What Yalom shows is the ethically imbued human dance that occurs in brief glimpses when two people see eye to eye on something that they have both been unable to resolve on their own.
Hopefully by now, my format is becoming clear. First I present the philosophical idea and then I select a work of fiction, an artist, a piece of music, or even a film to help illustrate the philosophical points. Alternating between philosophy and cultural outputs is a natural fit for the type of ethics I’m interested in because themes conjured up by works of art – in the broad sense – can support and give example to ideas, especially when some of those ideas are, for a change, new. Of course, time will tell whether this is a sound and justified approach or not.
The cultural output that I want to explore now is from a psychotherapist in the form of a novel. Dr. Irvin D. Yalom had over forty years of practising existential and group psychotherapy behind him before he wrote The Schopenhauer Cure as an open narrative that tried to portray, realistically, the inner workings of group therapy.
Spoiler alert: if you consider reading The Schopenhauer Cure some elements of the plot will be given away in this post.
The novel presents its characters and lives with them whilst they attempt to grapple with personal issues, relationship problems and even the terminal diagnosis of the group therapist, Dr. Julius Hertzfeld. The path trodden by Yalom in turning to literature to shine a light into the academic and practicing world of psychotherapy is one that few people can successfully navigate. Whether he is successful or not at this enterprise is a moot point. More importantly is how he creates artistic expressions of his rigorous training and professional career (the translation of ideas into art), as well as how his characters work together to find mutual understanding. And, the latter one is where we can find the artistic representation of Gadamer’s “fusing our horizons,”1 as a shift in consciousness takes place in one or other of the characters and drives them onwards to a new vantage point beyond their existing horizon.
The plot turns upon Julius Hertzfeld attempting to come to terms with the news that he has “one good year”2 left, before cancer curtails his existence. In a good, solid, and authentic manner Julius begins the process of examining his life and its internal worth. His deceased wife and his children are considered briefly before Yalom pushes the plotline to Julius’ thoughts about his career, which naturally mirrors Yalom’s own, with decades of therapeutic work with individuals and groups.
Thumbing through his old case files, Julius finds confirmation of his ability to treat his clients effectively, with positive reinforcement coming from every file containing closure or follow-up notes. The follow-ups are sometimes written years after the therapy sessions had ended. There is one exception in his life’s work, though. The name Philip Slate surfaces through the files as an individual he worked with without success twenty years previously. According to the files, Philip was a confirmed sex-addict, with an impressive intelligence and striking handsomeness, working in an unsatisfying job. The sticking point for Julius, as he begins to recall this particular case, was Philip’s desire to overcome his addiction and consign himself to study. Fixating upon Philip, Julius realises within himself that he needs to know what happened to this symbolic fly in his ointment.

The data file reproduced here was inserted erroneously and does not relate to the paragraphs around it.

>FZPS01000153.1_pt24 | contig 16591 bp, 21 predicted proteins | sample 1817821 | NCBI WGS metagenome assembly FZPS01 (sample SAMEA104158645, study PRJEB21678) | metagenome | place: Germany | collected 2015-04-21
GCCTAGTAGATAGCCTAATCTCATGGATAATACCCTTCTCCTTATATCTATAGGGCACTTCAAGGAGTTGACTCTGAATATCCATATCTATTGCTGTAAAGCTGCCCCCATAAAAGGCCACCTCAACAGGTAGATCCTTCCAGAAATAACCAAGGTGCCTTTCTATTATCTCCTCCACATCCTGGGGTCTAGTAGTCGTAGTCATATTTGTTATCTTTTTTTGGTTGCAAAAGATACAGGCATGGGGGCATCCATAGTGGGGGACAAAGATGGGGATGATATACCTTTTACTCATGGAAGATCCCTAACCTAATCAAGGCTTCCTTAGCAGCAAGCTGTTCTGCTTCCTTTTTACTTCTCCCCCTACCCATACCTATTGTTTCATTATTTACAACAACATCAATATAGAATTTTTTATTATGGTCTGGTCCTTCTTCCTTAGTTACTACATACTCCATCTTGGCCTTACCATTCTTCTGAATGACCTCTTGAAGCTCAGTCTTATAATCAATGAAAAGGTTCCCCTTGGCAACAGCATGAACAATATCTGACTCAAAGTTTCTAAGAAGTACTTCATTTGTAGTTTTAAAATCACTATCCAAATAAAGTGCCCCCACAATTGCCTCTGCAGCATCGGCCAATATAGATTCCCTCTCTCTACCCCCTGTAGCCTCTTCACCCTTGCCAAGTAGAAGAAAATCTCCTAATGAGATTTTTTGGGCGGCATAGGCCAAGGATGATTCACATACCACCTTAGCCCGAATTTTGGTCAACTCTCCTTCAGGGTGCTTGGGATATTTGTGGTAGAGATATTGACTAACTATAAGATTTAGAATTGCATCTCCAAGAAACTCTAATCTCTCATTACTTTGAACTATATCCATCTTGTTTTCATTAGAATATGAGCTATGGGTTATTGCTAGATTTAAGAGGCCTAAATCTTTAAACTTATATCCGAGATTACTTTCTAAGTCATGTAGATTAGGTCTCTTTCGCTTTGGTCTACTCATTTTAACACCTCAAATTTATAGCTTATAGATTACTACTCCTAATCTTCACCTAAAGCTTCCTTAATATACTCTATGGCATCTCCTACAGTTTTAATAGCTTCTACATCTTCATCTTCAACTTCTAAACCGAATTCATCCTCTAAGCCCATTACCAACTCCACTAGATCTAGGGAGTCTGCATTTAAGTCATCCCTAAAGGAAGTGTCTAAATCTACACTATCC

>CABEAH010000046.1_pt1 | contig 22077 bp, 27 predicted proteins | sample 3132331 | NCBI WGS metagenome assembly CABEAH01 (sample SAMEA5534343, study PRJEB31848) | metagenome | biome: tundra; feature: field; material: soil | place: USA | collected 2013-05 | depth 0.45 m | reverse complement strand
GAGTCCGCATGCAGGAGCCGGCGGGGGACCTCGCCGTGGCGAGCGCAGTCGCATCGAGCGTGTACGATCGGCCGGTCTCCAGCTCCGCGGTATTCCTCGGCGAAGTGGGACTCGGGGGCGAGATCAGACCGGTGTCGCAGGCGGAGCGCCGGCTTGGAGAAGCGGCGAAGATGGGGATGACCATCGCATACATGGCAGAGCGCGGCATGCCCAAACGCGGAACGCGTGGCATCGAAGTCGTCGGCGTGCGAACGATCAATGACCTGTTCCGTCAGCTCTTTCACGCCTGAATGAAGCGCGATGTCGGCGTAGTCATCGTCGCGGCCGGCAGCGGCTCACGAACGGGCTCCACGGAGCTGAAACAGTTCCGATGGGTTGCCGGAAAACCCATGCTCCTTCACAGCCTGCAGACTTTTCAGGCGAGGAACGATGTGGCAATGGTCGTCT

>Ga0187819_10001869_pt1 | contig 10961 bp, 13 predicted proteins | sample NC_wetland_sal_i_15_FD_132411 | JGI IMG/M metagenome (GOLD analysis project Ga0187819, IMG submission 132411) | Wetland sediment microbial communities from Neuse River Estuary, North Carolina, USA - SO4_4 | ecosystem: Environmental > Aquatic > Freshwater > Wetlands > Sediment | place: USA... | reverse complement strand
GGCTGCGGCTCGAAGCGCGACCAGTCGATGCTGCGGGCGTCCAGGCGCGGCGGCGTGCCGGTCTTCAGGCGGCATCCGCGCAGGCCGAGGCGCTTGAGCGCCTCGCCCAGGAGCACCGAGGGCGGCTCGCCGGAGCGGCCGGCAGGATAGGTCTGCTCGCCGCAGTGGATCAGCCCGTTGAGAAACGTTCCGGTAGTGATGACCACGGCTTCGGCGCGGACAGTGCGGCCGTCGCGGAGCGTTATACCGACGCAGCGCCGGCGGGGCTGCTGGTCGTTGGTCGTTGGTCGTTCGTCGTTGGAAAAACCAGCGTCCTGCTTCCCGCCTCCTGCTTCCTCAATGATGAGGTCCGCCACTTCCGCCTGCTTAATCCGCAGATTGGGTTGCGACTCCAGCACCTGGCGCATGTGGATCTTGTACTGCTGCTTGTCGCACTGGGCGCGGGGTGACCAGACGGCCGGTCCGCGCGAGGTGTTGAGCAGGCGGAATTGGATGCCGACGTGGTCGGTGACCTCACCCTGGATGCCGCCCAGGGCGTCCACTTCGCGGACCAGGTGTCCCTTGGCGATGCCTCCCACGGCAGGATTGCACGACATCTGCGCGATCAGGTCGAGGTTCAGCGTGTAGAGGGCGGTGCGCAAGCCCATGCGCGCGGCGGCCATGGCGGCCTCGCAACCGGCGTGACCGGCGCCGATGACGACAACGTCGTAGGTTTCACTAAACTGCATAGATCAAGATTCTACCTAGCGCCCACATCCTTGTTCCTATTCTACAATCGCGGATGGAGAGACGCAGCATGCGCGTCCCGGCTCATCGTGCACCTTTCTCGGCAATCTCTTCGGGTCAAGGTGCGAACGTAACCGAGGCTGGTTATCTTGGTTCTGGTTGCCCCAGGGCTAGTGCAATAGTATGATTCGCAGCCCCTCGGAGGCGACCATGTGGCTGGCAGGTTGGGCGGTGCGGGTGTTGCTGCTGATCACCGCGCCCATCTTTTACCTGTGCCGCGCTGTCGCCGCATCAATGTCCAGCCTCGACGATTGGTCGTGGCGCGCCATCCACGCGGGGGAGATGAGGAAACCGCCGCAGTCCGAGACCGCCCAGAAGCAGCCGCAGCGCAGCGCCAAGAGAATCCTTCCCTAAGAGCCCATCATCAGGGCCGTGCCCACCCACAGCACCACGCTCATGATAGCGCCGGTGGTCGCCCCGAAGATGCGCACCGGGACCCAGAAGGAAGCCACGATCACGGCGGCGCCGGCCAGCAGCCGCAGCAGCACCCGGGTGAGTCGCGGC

Seeking Philip out, Julius makes contact and discovers two things. The first is that Philip still appears as “cold, uncaring [and] oblivious of others”3 as he used to be. The second, rather disturbingly for Julius, is that Philip wants to become a therapist. A discovery, which in combination with his obvious inability to relate ‘normally’ to others, fascinates and horrifies Julius. Yalom, having crafted the creative tension and pull between the two main characters, then allows the plot to weave its way through their discussions and a series of group therapy sessions involving a cast of well developed but minor roles alongside Julius and Philip. In addition, Schopenhauer’s life is presented in alternating chapters with the main storyline, as a backdrop to Philip’s new obsession: the idea that he can be a philosophical counsellor with Schopenhauer as his guide.
Philip’s character, as hewn by Yalom, is a deeply self-involved misanthrope who believes that he can impart the wisdom of Schopenhauer to those he treats or works with in Julius’ group. The difficulty, that Julius sees all to clearly, is that Philip has no clue how to relate to other people. Philip avoids eye contact as much as possible and proclaims, when directly challenged, that he needs to focus on the words of Schopenhauer and that he prefers to keep his own council. Philip is also highly self-opinionated. When asked to provide feedback on Julius’ therapeutic work all those years ago he states, “Overall, I’d have to say that my therapy with you was a complete failure. A time-consuming [three years] and expensive failure. I think I did my job as a patient. As far as I can recall, I was fully cooperative, worked hard, came regularly, paid my bills, remembered dreams, followed leads offered.”4 When probed deeper by Julius, Philip continued in much the same vein, “eventually I realized you didn’t know how to help and I lost faith in our work together. I recall that you spent inordinate amounts of time exploring my relationships – with others and especially with you. This never made sense to me. It didn’t then. It still doesn’t.”5 Philip ends this particular volley by sharing with Julius the light at the end of his tunnel, “I decided to heal myself… I developed a relationship with a therapist, the perfect therapist, the therapist who offered me what no one else had been able to give… Yes, Arthur Schopenhauer, [is] my therapist.”6
Yalom gives Philip’s horizon concrete definition, in that it amounts to the writings of Schopenhauer, after also studying the Ancient Greeks and Germanic philosophers who followed Kant. Philip’s world is viewed through a Schopenhauerian lens that appears to give comfort and afford the understanding he needs. However, Julius, after everything that his career has been pinned on, cannot agree, especially when knowing that Philip wants to ‘preach’ the teachings of Schopenhauer in Julius’ world, the world of therapy. Julius is not against Schopenhauer per se, but just sees the limits that Philip has set himself.
So, the Gadamerian task, for Julius in his final year is to work with Philip to get him to see beyond the world as portrayed by Schopenhauer and into eyes of the people he has around him. En route, Julius dangles in front of Philip the potential quid pro quo that he, Julius, might also learn something from Philip about Schopenhauer, although Julius is in his own denial as to any probable benefit coming forth from such a source.